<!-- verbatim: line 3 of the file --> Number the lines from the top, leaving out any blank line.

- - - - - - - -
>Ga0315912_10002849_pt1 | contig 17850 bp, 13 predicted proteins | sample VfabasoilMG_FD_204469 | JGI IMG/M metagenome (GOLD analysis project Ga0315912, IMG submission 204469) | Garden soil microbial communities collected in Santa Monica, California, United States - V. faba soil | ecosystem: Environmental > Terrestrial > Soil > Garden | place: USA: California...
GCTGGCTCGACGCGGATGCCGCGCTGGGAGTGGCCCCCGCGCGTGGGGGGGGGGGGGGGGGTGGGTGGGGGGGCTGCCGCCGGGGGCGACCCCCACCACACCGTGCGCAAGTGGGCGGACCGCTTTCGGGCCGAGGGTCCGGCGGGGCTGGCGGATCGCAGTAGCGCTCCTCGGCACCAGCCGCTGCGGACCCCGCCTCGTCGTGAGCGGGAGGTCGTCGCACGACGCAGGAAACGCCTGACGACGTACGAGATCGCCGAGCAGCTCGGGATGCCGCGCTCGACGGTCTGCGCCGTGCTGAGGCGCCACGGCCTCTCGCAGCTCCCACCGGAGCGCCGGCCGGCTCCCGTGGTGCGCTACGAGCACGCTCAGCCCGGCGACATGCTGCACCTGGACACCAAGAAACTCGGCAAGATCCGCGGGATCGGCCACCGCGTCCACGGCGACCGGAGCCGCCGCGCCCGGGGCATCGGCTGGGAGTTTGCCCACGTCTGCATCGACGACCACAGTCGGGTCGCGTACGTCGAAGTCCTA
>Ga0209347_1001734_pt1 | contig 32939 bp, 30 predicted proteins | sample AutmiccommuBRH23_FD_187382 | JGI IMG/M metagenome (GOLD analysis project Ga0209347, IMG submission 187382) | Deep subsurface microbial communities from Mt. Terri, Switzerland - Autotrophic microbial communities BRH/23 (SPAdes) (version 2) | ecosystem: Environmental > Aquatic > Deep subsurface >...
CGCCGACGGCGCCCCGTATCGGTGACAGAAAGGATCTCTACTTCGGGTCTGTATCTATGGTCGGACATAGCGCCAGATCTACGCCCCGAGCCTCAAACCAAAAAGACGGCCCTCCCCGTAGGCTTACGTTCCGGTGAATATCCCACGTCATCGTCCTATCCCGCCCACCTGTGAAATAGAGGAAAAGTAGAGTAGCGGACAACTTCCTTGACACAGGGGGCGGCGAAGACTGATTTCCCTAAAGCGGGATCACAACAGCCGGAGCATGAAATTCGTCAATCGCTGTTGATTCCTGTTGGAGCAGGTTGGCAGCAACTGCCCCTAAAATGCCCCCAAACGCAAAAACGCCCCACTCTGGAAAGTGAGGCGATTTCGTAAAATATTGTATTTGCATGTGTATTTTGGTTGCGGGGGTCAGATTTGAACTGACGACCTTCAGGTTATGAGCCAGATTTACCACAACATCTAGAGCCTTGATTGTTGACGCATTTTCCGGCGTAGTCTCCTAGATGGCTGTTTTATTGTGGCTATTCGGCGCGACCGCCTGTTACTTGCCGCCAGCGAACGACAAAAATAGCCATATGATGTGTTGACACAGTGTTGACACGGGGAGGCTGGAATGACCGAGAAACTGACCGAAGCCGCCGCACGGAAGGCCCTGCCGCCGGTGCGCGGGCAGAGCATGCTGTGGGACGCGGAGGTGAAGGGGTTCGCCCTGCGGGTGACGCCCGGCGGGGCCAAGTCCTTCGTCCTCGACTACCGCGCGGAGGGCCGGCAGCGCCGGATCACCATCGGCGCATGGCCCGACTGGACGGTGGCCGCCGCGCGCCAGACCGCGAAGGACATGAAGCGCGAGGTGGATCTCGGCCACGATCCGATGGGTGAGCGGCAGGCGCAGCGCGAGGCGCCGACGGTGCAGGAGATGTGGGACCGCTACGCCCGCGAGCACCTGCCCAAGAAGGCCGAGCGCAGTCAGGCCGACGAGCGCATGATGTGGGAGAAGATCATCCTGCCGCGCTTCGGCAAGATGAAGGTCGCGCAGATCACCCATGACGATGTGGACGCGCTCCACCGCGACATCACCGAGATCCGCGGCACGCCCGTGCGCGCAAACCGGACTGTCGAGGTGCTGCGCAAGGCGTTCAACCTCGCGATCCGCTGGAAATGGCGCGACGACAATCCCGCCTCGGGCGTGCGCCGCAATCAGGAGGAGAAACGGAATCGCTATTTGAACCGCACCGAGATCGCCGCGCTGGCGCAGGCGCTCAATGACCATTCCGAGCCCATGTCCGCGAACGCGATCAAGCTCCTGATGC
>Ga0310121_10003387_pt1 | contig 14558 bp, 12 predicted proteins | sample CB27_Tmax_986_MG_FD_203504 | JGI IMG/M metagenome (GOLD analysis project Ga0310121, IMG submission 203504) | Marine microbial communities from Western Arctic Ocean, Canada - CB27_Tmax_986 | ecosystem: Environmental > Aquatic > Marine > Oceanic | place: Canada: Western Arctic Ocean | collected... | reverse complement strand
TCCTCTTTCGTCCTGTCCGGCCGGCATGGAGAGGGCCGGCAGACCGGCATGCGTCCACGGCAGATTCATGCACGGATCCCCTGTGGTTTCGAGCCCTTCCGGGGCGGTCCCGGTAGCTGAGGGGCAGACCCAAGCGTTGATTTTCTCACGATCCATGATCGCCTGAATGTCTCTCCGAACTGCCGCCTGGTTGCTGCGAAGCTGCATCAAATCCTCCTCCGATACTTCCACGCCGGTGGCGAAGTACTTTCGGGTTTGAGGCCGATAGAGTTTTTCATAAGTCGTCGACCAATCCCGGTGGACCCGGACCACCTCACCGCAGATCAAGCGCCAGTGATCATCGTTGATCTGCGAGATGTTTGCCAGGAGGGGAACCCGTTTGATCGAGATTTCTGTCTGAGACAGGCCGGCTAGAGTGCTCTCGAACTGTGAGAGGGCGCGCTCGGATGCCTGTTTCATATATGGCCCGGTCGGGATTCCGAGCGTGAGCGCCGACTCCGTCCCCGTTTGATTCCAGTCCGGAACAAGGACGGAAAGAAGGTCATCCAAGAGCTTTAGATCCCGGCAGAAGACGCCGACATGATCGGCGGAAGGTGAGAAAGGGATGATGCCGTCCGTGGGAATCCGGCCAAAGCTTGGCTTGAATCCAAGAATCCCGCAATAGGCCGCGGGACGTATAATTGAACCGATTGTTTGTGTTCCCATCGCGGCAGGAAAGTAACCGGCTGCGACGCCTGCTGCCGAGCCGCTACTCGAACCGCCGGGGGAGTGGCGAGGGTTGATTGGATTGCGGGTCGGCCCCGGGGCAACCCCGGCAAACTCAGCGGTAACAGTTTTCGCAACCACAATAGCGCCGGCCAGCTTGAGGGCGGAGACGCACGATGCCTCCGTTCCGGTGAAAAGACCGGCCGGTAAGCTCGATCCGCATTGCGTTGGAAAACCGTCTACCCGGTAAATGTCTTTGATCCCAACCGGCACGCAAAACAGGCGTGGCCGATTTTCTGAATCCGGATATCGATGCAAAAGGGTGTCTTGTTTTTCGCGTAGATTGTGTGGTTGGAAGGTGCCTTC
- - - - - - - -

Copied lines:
>Ga0209347_1001734_pt1 | contig 32939 bp, 30 predicted proteins | sample AutmiccommuBRH23_FD_187382 | JGI IMG/M metagenome (GOLD analysis project Ga0209347, IMG submission 187382) | Deep subsurface microbial communities from Mt. Terri, Switzerland - Autotrophic microbial communities BRH/23 (SPAdes) (version 2) | ecosystem: Environmental > Aquatic > Deep subsurface >...